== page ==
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Denver, officially the City and County of Denver, is the capital and most populous municipality of the U.S. state of Colorado.

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A fortification is a military construction or building designed for the defense of territories in warfare; and is also used to solidify rule in a region during peacetime.

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Gun turret

A gun turret is a location from which weapons can be fired that affords protection, visibility, and some cone of fire.

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Havana (Spanish: La Habana) is the capital city, largest city, province, major port, and leading commercial center of Cuba.

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Het Schip

Het Schip ("The Ship") is an apartment building in the Spaarndammerbuurt district of Amsterdam, built in the architectural style of the Amsterdam School of Expressionist architecture.

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Italian language

Italian (or lingua italiana) is a Romance language.

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Latin (Latin: lingua latīna) is a classical language belonging to the Italic branch of the Indo-European languages.

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Middle Ages

In the history of Europe, the Middle Ages (or Medieval Period) lasted from the 5th to the 15th century.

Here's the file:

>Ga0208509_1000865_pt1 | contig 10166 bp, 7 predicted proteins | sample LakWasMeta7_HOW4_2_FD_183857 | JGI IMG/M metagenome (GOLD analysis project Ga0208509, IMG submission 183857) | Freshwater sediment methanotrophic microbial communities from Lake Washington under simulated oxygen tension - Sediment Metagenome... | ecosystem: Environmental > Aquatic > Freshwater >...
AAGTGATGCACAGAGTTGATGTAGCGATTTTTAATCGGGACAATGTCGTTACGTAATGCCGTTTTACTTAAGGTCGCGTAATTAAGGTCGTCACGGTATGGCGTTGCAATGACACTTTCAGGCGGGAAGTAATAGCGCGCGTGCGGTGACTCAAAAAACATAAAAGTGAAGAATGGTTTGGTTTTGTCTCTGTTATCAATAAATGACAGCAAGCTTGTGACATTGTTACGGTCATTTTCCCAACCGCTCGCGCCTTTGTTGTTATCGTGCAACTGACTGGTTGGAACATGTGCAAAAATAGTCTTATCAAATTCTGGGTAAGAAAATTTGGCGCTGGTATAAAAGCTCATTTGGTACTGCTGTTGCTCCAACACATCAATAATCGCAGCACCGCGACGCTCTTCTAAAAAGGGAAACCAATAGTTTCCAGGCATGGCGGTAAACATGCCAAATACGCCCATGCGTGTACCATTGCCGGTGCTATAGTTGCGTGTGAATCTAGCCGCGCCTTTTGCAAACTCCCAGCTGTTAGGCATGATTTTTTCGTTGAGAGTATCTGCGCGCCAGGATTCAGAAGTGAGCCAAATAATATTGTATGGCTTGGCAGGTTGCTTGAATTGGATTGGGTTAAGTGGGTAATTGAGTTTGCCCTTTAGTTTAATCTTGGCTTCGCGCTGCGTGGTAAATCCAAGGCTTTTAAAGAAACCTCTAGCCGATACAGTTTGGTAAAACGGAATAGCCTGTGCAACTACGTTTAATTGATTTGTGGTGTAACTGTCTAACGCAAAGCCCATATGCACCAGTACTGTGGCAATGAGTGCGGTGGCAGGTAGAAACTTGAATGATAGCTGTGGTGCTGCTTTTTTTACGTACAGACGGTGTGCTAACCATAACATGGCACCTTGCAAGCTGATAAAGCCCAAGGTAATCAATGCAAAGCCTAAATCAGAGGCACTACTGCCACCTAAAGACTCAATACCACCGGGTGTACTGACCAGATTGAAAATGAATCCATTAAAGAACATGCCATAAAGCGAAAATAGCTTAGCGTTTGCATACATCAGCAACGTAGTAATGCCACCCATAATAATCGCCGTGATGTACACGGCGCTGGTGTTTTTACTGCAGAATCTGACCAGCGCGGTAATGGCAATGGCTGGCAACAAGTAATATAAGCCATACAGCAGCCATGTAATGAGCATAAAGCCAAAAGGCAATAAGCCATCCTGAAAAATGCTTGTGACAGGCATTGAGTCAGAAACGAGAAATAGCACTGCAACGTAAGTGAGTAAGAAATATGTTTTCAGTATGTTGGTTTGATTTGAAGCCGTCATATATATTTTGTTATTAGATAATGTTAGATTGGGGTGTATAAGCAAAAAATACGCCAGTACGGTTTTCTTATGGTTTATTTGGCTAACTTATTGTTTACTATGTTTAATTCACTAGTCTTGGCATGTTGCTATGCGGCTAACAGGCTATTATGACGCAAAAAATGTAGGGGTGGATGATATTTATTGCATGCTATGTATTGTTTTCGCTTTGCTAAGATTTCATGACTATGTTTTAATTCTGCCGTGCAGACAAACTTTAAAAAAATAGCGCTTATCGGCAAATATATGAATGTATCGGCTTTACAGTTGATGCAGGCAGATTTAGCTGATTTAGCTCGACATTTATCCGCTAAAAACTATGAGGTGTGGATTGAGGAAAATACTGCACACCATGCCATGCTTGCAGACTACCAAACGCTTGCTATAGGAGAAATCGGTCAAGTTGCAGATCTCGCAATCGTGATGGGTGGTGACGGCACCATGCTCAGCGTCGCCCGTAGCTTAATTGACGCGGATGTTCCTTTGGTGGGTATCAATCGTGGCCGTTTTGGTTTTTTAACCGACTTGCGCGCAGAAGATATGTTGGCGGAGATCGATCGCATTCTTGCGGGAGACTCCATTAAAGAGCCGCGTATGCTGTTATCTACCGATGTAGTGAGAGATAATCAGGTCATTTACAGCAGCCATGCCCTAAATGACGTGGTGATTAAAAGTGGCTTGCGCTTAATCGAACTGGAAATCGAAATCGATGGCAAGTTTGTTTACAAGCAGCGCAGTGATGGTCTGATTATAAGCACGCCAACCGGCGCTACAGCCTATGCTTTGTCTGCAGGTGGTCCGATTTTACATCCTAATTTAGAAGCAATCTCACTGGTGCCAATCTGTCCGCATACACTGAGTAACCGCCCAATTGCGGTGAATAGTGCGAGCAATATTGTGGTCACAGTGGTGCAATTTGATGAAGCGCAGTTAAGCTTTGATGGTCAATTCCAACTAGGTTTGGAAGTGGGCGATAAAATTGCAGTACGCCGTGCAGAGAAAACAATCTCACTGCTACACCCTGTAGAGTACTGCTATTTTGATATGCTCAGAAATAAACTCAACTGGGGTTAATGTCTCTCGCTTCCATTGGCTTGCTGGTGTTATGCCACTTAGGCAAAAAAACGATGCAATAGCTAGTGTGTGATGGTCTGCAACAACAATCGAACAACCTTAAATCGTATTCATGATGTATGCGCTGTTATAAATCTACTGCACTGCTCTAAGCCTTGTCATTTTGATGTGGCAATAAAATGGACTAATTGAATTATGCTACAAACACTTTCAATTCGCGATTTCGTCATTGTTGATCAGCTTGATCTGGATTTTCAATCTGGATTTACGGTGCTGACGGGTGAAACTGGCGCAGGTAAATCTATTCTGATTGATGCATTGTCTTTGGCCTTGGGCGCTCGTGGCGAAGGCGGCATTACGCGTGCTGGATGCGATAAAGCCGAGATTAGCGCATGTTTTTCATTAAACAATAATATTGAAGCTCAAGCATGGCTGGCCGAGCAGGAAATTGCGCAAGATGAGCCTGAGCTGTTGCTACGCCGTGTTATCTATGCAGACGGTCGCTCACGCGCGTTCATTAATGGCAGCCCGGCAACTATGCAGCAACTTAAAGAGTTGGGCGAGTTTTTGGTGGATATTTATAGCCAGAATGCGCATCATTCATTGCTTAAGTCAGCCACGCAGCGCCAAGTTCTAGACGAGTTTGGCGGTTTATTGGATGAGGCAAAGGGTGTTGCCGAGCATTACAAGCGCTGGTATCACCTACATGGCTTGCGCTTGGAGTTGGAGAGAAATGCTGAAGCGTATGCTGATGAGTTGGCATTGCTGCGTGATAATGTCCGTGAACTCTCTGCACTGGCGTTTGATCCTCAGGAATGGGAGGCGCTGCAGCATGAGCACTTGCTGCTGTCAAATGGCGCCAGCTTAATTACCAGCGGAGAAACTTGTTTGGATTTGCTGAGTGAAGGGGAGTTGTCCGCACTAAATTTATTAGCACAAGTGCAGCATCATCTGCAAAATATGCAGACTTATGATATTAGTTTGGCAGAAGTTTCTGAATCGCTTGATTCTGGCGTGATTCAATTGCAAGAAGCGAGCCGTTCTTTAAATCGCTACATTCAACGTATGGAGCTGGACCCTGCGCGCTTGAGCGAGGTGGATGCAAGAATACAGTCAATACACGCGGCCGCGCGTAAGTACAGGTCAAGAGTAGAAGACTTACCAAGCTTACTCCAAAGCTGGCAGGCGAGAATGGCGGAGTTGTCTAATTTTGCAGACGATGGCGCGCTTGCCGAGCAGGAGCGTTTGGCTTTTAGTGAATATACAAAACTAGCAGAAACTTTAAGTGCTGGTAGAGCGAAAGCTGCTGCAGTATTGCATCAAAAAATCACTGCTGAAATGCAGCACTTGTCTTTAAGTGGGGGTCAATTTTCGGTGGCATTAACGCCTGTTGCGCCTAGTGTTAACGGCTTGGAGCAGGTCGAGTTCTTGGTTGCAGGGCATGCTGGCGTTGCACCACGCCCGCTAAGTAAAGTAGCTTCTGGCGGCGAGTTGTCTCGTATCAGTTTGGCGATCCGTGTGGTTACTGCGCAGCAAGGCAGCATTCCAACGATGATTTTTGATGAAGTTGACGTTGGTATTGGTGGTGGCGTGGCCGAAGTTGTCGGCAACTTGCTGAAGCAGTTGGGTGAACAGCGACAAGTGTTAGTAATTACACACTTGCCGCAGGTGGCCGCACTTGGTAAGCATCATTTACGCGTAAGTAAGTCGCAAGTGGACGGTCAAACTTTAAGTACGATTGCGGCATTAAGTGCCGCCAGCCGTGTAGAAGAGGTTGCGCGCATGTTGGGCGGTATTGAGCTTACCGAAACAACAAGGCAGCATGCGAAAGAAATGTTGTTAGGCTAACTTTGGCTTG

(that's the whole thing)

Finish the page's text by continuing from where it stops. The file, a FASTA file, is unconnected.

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Moorish architecture

Moorish architecture is the articulated Islamic architecture of North Africa and parts of Spain and Portugal (Al Andalus), where the Andalusians (Moors) were dominant between 711 and 1492.

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Newark Castle, Port Glasgow

Newark Castle is a well-preserved castle sited on the south shore of the estuary of the River Clyde in Port Glasgow, Inverclyde, Scotland, where the firth gradually narrows from the Firth of Clyde and navigation upriver is made difficult by shifting sandbanks.

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Oriel window

An oriel window is a form of bay window which protrudes from the main wall of a building but does not reach to the ground.

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Scottish baronial architecture

Scottish Baronial architecture (often Scots Baronial and sometimes Baronial style) is a style of architecture with its origins in the sixteenth century.

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A skyscraper is a continuously habitable high-rise building that has over 40 floors and is taller than approximately.

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A tower is a tall structure, taller than it is wide, often by a significant margin.

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Turrent, Turreter, Turreters, Turrets, Weapon turret.


[1] https://en.wikipedia.org/wiki/Turret